I’m sick :( .
It started with Liz about three days ago. She said she felt a little under the weather and wasn’t as insanely happypeppyfabulous as she normally is. She kept to her bed a bit more than usual. Then, last evening, I started to develop a slight wheeze. I sounded like an old man trying to fight off consumption. I think Ive got the black lung, Pop. Then, early this morning, Anna’s boyfriend emerged from her bedroom and declared “Anna’s sick.” He wandered into the kitchen and stared blankly at a canister of Quaker rolled oats. “What do I put in oatmeal?” he asked. A non-instant newbie, I instructed him: Milk. Cinnamon. Raisins. Almonds. Almond butter. A pinch of salt.
As I prepared my own breakfast, I felt it. The body aches were sprouting from the center of my upper back and unraveling into my shoulders and limbs. I felt chilled and searing hot at the same time. And I couldn’t taste my belgian waffle. Pissed.
So, all I have done today is lay in my bed and study and waste time on the internet. I left the house once to go to Reproductive Nutrition and pick up some fish sauce from the local Asian market. It is the one ingredient that has evaded me for years. Damn that fish sauce. Of course it only comes in monstrously large bottles, because it is such a cooking staple for a significant portion of the world. I also picked up some lemongrass and thai chilis. I’ve got Tom Yum on my mind.
Thai food is not something I ever crave, unlike “New American” cuisine, Tex Mex, hippy food, and the occasional sushi and Chinese food. However, every time I do encounter Thai food, I love it. It is incredibly nourishing while still being full of flavor. The creamy coconut milk, spicy chilis, salty fish sauce, aromatic spices, and sweet rice come together in a symphony of deliciousness.
Tuesday, in my MCAT class, my friend Jacqui brought Tom Yum soup to class and taunted me with it for the following three hours. A drop of saliva literally fell onto my Ochem book. It was disgusting.
So, tonight I finally made my own Thai food and I would just like to say
it was superb.
And the perfect remedy for a sneezy, sickly college kid.
Traditional Thai Tom Yum Soup
Recipe: Makes 2 large servings
Prep time: 15 minutes * Cook time: 30 minutes * Difficulty: Low
- 4 cups chicken stock
- 1 stalk lemon grass, lower 1/3 finely minced
- 3 kaffir lime leaves (fresh or frozen at Asian stores)
- 20 raw shrimp, shelled (about 40-50 g protein worth)
- 2 tbsp fish sauce (I used 1 1/2)
- 1-2 small red chilies, minced (I used 1)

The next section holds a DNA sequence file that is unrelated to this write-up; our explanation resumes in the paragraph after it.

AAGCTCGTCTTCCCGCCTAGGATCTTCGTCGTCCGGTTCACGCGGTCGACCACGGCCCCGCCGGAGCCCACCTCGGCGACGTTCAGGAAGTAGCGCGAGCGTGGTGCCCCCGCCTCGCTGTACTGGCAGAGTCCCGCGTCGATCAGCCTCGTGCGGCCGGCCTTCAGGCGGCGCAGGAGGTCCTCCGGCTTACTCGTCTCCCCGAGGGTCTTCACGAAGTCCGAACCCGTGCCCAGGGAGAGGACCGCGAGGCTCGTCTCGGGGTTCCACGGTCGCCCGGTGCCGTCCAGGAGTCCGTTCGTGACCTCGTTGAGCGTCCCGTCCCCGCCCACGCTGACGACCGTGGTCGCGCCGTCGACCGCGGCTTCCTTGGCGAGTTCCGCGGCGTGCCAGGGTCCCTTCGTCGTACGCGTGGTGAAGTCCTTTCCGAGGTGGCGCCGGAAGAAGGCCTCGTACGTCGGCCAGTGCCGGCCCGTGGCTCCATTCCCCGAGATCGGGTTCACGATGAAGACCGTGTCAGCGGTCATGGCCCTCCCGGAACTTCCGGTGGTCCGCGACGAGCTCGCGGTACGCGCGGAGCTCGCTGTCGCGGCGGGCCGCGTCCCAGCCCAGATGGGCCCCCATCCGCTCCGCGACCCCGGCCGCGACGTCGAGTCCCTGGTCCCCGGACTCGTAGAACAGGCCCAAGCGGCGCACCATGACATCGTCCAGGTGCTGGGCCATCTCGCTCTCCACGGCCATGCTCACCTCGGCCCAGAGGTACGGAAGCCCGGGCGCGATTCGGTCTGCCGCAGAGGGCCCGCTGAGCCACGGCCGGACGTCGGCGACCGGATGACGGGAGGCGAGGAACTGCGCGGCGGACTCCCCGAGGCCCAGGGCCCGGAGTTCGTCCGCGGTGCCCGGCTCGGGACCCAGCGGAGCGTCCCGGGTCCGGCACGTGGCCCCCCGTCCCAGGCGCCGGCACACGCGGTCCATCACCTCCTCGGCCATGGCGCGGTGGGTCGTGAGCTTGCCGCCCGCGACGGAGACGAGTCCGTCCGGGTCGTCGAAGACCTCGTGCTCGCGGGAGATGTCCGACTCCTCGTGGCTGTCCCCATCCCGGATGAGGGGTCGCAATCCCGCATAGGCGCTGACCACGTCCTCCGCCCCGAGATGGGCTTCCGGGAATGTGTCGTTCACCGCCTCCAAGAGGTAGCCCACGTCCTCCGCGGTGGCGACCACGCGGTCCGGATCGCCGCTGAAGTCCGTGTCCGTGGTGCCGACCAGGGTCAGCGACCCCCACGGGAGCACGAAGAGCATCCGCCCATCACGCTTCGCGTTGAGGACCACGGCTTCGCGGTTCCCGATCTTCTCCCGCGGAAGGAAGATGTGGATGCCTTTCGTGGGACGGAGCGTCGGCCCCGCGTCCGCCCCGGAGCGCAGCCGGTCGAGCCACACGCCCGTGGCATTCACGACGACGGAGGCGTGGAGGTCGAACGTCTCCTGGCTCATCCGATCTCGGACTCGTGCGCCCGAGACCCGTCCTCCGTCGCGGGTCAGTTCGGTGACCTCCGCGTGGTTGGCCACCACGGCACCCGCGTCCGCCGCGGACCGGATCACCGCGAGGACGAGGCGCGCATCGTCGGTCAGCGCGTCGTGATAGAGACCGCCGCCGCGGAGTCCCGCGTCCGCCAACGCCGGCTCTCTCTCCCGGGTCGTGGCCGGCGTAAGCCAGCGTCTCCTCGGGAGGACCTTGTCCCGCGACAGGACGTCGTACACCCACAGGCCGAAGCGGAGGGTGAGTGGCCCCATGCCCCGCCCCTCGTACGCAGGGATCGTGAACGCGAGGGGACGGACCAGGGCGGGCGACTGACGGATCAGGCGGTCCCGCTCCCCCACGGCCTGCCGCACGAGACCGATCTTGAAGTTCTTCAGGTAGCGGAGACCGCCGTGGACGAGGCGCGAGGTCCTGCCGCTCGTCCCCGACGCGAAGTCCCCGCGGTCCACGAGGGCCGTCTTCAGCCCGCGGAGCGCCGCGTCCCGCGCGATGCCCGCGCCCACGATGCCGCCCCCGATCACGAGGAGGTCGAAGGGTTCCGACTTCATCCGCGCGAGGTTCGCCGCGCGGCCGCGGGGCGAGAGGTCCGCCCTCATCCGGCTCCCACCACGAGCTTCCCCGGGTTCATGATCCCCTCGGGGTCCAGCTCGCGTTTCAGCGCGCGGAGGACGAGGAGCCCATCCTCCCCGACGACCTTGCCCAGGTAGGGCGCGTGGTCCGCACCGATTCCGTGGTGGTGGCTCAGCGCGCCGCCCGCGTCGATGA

- 3 cloves garlic, minced
- Handful shiitake mushrooms (I used 2 crimini)
- 1 red bell pepper
- 1/2 green bell pepper
- 1/2 – 1 can coconut milk (USE FULL FAT, YA HO!)
- 1/3 cup fresh cilantro, chopped
- optional: additional vegetables (I used 2 baby bok choy and a handful of mung bean sprouts) additional chilies, chili sauce, brown sugar, or lime juice
- Pour the stock into a deep cooking pot and turn heat to medium high. Add lemongrass to the pot, including the upper part you didnt mince. Boil 5-6 minutes, until fragrant.
- Reduce heat slightly to a simmer. Add garlic, chili, lime leaves, and mushrooms to broth. Simmer for 5 minutes.
- Add shrimp, bell pepper, bok choy, and bean sprouts. Simmer 5-6 minutes, or until shrimp are pink.
- Turn down the heat to low and add 1/2 can of coconut mlk plus the fish sauce. Taste test the soup for spice and salt, adding more chili or fish sauce as desired. If too sour, add 1 tsp brown sugar. If too salty, add a squeeze of lime juice. Add more coconut milk for a creamier soup (I added the whole can).
- 5. Serve in bowls with fresh cilantro (aka coriander) sprinkled on top. Enjoy!!
Seriously, just put on your big girl panties (or briefs?) and go buy the “exotic” ingredients. This is a recipe worth repeating again and again. You can freeze the lime leaves and the fish sauce stays good…. forever.
Chilies * filled with capsaicin which can help fight inflammation. They have also been shown to reduce cholesterol and blood triglycerides, and thus can be considered heart healthy. The heat that you feel after eating chili peppers has to come from somewhere – that would be your metabolism! Also, a recent study showed that eating just a little chili pepper a day helped participants sleep better that night.
Garlic * packed with antioxidants that fight aging, cancer, and heart disease. Garlic can lower blood pressure and cholesterol levels and eliminate free radicals (which cause cellular damage). It is also used to treat asthma and certain unpleasant infections.
Shrimp * extremely high in protein and low in fat! Contains selenium, tryptophan, vitamin D (key for bone health), B12, iron (needed for a healthy thyroid), phosphorous, B3, and zinc. The fat that shrimp does contain is the healthy monounsaturated kind.
Bell peppers * an extremely potent source of vitamin C, vitamin A, and antioxidants. They also contain fiber, B6, folate, and vitamin K.
Coconut * coconut gets a bad rap because of its saturated fat content, but its fatty acids are mainly medium-chain triglycerides, not long-chain. The long-chain triglycerides are bad for our cholesterol levels, but coconut has been shown to improve cholesterol levels. Animal studies suggest that medium-chain triglycerides can increase metabolism.